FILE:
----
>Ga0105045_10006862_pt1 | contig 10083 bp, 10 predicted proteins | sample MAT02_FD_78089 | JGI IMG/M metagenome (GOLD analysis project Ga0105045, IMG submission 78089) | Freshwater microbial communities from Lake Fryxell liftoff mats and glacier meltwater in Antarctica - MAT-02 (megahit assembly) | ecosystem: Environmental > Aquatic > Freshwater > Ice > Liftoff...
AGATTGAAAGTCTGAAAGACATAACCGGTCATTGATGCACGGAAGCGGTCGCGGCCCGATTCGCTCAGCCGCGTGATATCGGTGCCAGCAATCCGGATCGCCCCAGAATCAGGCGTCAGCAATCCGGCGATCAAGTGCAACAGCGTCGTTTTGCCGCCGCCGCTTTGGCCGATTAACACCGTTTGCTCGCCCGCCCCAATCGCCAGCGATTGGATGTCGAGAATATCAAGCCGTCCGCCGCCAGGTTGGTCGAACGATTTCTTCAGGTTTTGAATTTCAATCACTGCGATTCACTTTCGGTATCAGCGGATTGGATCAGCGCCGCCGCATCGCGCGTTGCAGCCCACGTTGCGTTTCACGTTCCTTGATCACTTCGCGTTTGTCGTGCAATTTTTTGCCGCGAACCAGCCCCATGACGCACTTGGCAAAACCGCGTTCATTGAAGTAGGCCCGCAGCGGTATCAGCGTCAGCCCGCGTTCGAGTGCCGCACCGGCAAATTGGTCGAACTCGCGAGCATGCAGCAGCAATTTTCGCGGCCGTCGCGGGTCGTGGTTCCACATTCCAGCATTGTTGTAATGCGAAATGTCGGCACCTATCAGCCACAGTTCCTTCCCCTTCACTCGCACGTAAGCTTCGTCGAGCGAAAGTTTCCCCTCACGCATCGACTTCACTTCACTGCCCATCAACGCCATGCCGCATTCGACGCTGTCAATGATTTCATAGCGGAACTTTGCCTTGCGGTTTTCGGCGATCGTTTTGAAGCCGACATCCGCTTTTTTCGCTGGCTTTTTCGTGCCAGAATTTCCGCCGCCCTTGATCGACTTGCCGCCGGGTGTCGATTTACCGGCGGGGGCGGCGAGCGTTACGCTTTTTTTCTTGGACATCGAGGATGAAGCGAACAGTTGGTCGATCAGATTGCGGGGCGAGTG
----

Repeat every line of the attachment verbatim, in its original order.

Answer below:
>Ga0105045_10006862_pt1 | contig 10083 bp, 10 predicted proteins | sample MAT02_FD_78089 | JGI IMG/M metagenome (GOLD analysis project Ga0105045, IMG submission 78089) | Freshwater microbial communities from Lake Fryxell liftoff mats and glacier meltwater in Antarctica - MAT-02 (megahit assembly) | ecosystem: Environmental > Aquatic > Freshwater > Ice > Liftoff...
AGATTGAAAGTCTGAAAGACATAACCGGTCATTGATGCACGGAAGCGGTCGCGGCCCGATTCGCTCAGCCGCGTGATATCGGTGCCAGCAATCCGGATCGCCCCAGAATCAGGCGTCAGCAATCCGGCGATCAAGTGCAACAGCGTCGTTTTGCCGCCGCCGCTTTGGCCGATTAACACCGTTTGCTCGCCCGCCCCAATCGCCAGCGATTGGATGTCGAGAATATCAAGCCGTCCGCCGCCAGGTTGGTCGAACGATTTCTTCAGGTTTTGAATTTCAATCACTGCGATTCACTTTCGGTATCAGCGGATTGGATCAGCGCCGCCGCATCGCGCGTTGCAGCCCACGTTGCGTTTCACGTTCCTTGATCACTTCGCGTTTGTCGTGCAATTTTTTGCCGCGAACCAGCCCCATGACGCACTTGGCAAAACCGCGTTCATTGAAGTAGGCCCGCAGCGGTATCAGCGTCAGCCCGCGTTCGAGTGCCGCACCGGCAAATTGGTCGAACTCGCGAGCATGCAGCAGCAATTTTCGCGGCCGTCGCGGGTCGTGGTTCCACATTCCAGCATTGTTGTAATGCGAAATGTCGGCACCTATCAGCCACAGTTCCTTCCCCTTCACTCGCACGTAAGCTTCGTCGAGCGAAAGTTTCCCCTCACGCATCGACTTCACTTCACTGCCCATCAACGCCATGCCGCATTCGACGCTGTCAATGATTTCATAGCGGAACTTTGCCTTGCGGTTTTCGGCGATCGTTTTGAAGCCGACATCCGCTTTTTTCGCTGGCTTTTTCGTGCCAGAATTTCCGCCGCCCTTGATCGACTTGCCGCCGGGTGTCGATTTACCGGCGGGGGCGGCGAGCGTTACGCTTTTTTTCTTGGACATCGAGGATGAAGCGAACAGTTGGTCGATCAGATTGCGGGGCGAGTG